BLITZER: Yes. Well, then after that, he'll have another hundred.

CROWLEY: Right. Yes. Well, a hundred -- another hundred days before people go -- you know, turn the other way.


Thanks very much, Candy.


BLITZER: You've heard what the polls are saying, but what are the people out there saying?

Our national political correspondent, Jessica Yellin, is taking the pulse in Ohio -- Jessica, tell us a little bit about what you're seeing out there in Ohio?

You're talking to regular folks.

JESSICA YELLIN, CNN NATIONAL POLITICAL CORRESPONDENT: I have been doing that all day, Wolf. I'm in Steubenville, Ohio, which is about 30 minutes from Pittsburgh, also near the West Virginia border. And it's a community that sort of represents what Main Street America has been going through.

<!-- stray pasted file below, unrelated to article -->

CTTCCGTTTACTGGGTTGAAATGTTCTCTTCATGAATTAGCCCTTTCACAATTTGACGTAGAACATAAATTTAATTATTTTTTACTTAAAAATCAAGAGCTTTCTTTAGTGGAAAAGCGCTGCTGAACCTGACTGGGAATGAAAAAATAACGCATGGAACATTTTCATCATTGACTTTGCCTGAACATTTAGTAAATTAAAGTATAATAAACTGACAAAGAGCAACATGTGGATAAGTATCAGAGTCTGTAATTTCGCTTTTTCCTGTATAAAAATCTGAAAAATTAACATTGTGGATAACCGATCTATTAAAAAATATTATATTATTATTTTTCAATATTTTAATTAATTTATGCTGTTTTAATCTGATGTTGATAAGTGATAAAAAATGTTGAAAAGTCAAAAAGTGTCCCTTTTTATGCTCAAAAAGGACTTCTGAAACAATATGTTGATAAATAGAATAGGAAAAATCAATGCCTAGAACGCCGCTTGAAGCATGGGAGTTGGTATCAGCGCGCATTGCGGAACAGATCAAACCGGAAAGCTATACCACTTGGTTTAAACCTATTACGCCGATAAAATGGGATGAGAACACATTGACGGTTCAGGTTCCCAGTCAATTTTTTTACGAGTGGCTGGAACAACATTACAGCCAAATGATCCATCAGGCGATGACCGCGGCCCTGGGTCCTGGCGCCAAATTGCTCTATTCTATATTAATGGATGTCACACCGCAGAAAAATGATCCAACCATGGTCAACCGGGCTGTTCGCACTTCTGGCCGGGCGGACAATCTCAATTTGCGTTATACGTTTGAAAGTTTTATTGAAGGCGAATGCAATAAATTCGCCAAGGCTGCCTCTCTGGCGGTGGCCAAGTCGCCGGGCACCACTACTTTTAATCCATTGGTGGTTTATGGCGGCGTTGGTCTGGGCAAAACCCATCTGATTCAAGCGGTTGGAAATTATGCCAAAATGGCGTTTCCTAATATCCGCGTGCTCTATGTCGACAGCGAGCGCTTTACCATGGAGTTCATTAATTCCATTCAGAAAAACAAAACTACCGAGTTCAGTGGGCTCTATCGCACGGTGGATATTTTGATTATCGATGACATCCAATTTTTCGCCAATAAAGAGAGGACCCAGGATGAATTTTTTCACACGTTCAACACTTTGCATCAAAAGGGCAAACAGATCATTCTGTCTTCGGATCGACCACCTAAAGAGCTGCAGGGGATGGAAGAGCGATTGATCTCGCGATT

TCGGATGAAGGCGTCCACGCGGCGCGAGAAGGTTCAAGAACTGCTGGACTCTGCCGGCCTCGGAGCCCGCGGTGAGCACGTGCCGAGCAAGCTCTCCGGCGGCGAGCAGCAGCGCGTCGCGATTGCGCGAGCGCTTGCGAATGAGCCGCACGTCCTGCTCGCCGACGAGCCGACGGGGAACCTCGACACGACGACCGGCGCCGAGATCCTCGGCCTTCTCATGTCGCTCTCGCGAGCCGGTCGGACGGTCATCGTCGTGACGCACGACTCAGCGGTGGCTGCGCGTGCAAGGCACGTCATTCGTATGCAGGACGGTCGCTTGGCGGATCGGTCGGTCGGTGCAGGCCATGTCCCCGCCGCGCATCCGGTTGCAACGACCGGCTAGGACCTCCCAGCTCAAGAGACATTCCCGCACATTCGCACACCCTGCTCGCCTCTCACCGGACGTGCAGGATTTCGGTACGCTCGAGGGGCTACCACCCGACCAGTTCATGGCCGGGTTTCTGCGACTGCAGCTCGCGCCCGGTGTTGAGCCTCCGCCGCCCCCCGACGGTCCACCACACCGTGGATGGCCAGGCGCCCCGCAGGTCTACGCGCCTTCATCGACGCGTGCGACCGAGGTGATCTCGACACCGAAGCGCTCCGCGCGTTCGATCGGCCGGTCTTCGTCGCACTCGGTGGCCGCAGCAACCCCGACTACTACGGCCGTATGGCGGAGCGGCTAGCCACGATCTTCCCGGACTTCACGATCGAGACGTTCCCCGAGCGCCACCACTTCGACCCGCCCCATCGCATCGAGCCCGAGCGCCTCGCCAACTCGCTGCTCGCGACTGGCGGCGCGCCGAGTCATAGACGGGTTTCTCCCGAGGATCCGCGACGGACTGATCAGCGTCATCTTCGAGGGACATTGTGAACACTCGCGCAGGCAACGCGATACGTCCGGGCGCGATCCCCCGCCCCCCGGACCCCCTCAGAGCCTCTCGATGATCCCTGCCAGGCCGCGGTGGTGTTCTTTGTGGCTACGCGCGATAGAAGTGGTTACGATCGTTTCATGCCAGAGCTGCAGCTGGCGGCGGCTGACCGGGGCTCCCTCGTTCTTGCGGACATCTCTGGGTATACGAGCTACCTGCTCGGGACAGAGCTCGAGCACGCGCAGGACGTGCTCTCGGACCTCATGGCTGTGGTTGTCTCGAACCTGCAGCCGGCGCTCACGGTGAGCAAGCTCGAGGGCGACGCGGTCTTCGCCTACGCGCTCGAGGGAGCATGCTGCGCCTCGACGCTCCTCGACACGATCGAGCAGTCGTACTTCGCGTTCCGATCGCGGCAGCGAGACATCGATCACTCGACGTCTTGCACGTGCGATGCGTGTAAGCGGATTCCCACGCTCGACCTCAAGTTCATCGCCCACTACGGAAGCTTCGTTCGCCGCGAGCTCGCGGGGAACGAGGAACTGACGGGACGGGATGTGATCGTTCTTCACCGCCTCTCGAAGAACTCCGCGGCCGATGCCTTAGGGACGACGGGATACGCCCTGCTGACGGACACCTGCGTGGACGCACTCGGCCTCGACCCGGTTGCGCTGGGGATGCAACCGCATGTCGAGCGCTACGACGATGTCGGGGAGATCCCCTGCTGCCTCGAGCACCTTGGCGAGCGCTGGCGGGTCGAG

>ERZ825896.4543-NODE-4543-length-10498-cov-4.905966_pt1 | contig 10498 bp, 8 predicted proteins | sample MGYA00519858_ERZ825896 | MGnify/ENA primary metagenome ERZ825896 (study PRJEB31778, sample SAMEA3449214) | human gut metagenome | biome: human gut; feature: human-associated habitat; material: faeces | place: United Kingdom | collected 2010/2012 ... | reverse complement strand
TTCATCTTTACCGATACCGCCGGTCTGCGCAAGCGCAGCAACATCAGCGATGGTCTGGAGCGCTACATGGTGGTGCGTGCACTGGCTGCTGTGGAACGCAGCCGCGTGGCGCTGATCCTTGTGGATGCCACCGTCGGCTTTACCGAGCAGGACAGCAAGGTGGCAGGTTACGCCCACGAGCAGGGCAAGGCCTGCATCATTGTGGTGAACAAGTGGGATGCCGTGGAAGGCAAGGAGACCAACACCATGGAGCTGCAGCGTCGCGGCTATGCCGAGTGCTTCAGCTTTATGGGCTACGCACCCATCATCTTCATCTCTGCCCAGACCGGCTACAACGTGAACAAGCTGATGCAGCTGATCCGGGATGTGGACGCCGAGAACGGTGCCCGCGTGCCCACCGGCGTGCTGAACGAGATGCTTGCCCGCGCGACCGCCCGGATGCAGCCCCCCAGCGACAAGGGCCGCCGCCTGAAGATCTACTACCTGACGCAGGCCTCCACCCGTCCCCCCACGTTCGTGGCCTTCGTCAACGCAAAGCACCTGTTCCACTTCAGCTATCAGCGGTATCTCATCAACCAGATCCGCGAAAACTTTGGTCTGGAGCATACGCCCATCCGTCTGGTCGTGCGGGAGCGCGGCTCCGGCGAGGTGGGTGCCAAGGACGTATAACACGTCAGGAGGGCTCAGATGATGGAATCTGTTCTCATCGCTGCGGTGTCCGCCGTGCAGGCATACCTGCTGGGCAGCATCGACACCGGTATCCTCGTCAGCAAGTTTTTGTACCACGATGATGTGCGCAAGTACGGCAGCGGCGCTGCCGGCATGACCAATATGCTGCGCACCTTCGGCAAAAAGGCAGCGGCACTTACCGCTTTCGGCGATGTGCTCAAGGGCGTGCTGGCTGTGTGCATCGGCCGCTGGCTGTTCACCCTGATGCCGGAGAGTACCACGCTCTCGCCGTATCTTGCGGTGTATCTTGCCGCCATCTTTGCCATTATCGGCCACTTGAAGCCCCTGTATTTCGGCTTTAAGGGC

Here, the unemployment rate, though, is higher than the national average -- 13.5 percent unemployment.

The vote was very evenly split here. Obama won this county, Jefferson County, by just 76 votes. The economy here is struggling. There are about three steel mills within 10 miles of where I'm sitting at a diner. All three have either closed or are closing. The growing industries here are hospitals, so health care field and education. There are some colleges in the community. So it's shifting to a new kind of economy. But in the meantime, it's struggling.

And I'm sitting here with a woman named Jamie Carmosino...


YELLIN: ...who has lived in the area for many years.

And I wanted to ask you, what grade would you give the Obama administration on how they've handled the economy?